What if money can’t buy everything?
I recently discovered a book thanks to this month’s Books, an excellent French review, which dedicated its cover and several articles to the question, “can money buy everything?” The review places at the forefront the work of Michael J. Sandel published in 2012, entitled What Money Can’t Buy: The moral limits of markets. Author Michael J. Sandel, who is also a philosophy professor at Harvard, has published several books on justice, ethics and democracy including Liberalism and the limits of justice. His class on justice is extremely popular and was one of the first Harvard courses to be offered on the Internet and public television. In his book filled with rich examples and arguments, Sandel demonstrates how acquired goods can become corrupt or degraded by money, and supports the idea that we must defend the integrity of common goods against the monetization of the world. This ethical and political issue first requires that we become conscious of the limits of commodification.
“Money doesn’t stink. All it does is open up the way to making exchanges; it’s a liberating medium for connecting one set of preferences to another. But doesn’t money taint the goods it is exchanged for, when those goods have not normally been distributed in the marketplace?” This is the central theme Michael J. Sander explores in his book, which covers a multitude of examples in all different spheres of life, from selling our bodies to selling autographs, to paying people to queue for you at a free event, or selling prison-cell upgrades for nicer accommodation… What is challenged in this book is the moral judgment that we place on transactions. Selling sexual services, for example, is tied to the fact that “we think that the selling of sex degrades the meaning of ordinary unmonetized intimacy between two people as the consummation of their love.” Another example that comes from the historical practice of “the traffic of indulgences” is: if I pay someone else to apologize for me, does the monetary transaction not burden the sincerity of the apology? Does an autograph I bought from a seller on E-bay have the same value as if I had obtained it myself? Is it okay that a company like LineStanding.com pays people to queue for you in order to have priority access to free congressional hearings? Can we accept that “Project Prevention” pays drug-addicted prostitutes 300 dollars to be sterilized, in order to not have children who will be at risk? Sandel’s sentiment is that in recent years money has meddled into domains where it has no place. But not everyone is against this phenomenon. Numerous economists believe that financial incentives are useful in order to increase the number of options available to us. How can we decide? The video below shows a very interesting analysis to the following case: is it good or bad to give children money to encourage them to read?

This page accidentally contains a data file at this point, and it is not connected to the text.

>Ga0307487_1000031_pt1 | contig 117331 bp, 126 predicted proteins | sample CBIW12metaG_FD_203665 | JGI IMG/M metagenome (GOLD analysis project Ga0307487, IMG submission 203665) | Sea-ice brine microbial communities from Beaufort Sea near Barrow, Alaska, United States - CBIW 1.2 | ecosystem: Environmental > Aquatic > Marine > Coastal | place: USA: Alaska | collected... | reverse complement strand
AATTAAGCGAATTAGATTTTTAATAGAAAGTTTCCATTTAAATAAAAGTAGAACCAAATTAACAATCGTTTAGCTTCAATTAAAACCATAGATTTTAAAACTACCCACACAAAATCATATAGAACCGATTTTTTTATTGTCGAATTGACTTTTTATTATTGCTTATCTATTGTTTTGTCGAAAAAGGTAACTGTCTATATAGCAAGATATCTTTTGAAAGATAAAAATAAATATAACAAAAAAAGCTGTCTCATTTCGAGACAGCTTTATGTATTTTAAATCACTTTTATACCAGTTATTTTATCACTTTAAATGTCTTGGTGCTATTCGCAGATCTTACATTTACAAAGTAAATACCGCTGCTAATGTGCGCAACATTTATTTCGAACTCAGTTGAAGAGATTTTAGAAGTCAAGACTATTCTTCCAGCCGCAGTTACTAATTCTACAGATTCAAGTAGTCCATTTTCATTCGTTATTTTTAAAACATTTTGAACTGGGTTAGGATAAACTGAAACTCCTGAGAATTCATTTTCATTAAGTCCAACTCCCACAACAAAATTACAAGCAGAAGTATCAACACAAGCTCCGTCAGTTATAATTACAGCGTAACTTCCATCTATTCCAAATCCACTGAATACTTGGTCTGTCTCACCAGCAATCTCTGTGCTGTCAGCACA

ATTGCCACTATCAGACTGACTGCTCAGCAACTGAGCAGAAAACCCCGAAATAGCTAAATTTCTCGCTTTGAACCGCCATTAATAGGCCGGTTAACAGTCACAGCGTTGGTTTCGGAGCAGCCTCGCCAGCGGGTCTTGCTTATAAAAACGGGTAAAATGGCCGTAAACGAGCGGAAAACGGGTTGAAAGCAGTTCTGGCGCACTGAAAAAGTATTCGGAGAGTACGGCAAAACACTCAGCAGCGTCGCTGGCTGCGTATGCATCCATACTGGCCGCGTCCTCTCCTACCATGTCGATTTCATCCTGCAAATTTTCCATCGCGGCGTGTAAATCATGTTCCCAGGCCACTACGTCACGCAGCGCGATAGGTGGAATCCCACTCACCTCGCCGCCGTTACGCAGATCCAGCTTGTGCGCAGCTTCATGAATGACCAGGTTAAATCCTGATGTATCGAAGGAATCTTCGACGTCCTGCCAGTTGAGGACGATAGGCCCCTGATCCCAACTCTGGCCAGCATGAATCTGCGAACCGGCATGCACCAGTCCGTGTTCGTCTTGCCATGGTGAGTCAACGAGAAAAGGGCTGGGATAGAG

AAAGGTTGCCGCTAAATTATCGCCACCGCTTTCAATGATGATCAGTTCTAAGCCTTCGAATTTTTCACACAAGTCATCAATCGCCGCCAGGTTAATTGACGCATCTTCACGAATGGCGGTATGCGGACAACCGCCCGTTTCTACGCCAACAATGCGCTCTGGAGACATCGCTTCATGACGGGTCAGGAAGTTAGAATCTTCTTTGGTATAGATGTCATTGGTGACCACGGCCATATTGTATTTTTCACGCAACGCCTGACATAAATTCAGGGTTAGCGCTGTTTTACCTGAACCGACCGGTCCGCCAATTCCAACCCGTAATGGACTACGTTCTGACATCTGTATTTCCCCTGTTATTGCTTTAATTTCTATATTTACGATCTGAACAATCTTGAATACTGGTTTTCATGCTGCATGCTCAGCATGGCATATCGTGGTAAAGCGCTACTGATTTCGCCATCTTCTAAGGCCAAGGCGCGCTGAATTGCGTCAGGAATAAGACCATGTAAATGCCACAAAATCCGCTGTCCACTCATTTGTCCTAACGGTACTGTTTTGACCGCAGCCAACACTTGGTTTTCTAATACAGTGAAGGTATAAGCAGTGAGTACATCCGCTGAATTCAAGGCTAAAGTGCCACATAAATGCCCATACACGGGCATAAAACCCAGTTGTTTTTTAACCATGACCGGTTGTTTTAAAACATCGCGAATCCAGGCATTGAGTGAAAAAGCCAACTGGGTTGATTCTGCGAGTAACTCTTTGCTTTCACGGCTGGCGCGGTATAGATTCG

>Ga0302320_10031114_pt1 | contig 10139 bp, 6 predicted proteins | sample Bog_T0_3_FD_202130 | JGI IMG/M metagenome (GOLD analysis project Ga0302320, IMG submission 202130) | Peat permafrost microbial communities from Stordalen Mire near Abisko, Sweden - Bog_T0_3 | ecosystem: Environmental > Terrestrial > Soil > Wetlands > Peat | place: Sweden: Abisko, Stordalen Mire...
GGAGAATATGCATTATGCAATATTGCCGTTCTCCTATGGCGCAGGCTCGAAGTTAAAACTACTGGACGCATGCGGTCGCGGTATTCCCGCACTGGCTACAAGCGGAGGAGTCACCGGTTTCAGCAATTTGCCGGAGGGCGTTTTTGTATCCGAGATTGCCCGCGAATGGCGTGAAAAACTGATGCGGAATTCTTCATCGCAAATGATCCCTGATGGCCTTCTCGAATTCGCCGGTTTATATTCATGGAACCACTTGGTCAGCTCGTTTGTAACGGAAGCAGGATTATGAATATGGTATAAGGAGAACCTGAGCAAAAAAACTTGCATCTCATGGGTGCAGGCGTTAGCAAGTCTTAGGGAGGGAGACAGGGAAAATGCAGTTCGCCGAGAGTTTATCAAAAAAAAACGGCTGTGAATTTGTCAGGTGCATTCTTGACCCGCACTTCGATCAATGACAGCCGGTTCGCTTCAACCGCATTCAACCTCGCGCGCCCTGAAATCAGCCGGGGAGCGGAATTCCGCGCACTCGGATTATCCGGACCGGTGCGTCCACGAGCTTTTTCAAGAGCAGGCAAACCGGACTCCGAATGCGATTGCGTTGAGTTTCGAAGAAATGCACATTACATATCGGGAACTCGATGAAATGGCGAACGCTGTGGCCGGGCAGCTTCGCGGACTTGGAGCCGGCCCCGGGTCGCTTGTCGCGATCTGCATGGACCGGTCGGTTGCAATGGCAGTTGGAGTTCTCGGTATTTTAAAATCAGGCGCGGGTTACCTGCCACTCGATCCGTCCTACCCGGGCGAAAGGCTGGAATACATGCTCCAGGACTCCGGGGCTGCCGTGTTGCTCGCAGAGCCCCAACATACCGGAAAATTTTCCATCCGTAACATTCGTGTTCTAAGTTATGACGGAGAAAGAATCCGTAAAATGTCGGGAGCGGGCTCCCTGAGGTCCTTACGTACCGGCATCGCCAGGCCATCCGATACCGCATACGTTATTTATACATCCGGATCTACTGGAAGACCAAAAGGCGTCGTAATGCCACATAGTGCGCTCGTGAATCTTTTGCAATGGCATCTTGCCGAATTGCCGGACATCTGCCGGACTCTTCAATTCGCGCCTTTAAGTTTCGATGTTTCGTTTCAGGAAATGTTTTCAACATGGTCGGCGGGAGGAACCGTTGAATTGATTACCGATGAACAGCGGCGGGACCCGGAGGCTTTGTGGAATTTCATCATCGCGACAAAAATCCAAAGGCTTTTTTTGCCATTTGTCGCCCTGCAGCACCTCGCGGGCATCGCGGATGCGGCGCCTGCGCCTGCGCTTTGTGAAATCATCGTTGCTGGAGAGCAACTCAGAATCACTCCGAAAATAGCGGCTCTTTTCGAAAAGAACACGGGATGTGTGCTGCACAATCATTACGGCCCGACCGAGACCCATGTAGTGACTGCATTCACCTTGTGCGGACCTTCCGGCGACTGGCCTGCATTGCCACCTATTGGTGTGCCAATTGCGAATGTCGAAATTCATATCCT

The involvement of money in all domains, according to Sandel, leads us to question three issues: the first is constraint (“Are we really free when facing an ‘indecent’ financial proposition?”), the second is injustice (“In a society where everything is for sale, life is even more difficult for the poor”), and the last is a change of nature, or at least a change in the pleasure we get from experiences. This last argument is very clear when looking at prostitution. Other examples are perhaps less obvious. If we use the example from the video above, we understand that it is a good thing for a child to read. But if he is a paid 2 dollars by an organization for every book he reads, it is still a good thing, only it is slightly different. So even if a child is still reading, is it the same kind of experience if he reads purely out of pleasure? The answer is subjective, inevitably linked to each person’s conception of morality. In the 1990’s, the swiss government selected a small mountain village, Wolfenchiessen, as a possible site to stock nuclear waste. The inhabitants of the small town were to be consulted by referendum, but before that, economists conducted an experiment. They asked the population the following question: “Would you accept the waste if the Swiss government decided it would be stocked here?” A small majority responded yes. Afterward, the economists asked, “Would you accept the waste if the Parliament offered each resident in exchange a high indemnity, around 1 month’s salary per year?” From 51%, the “yes” responses dropped to 25%. The inhabitants did not want to be corrupted on this kind of subject. Proof then, that in terms of commodifying the world, the only limit is ethics, individual and shared!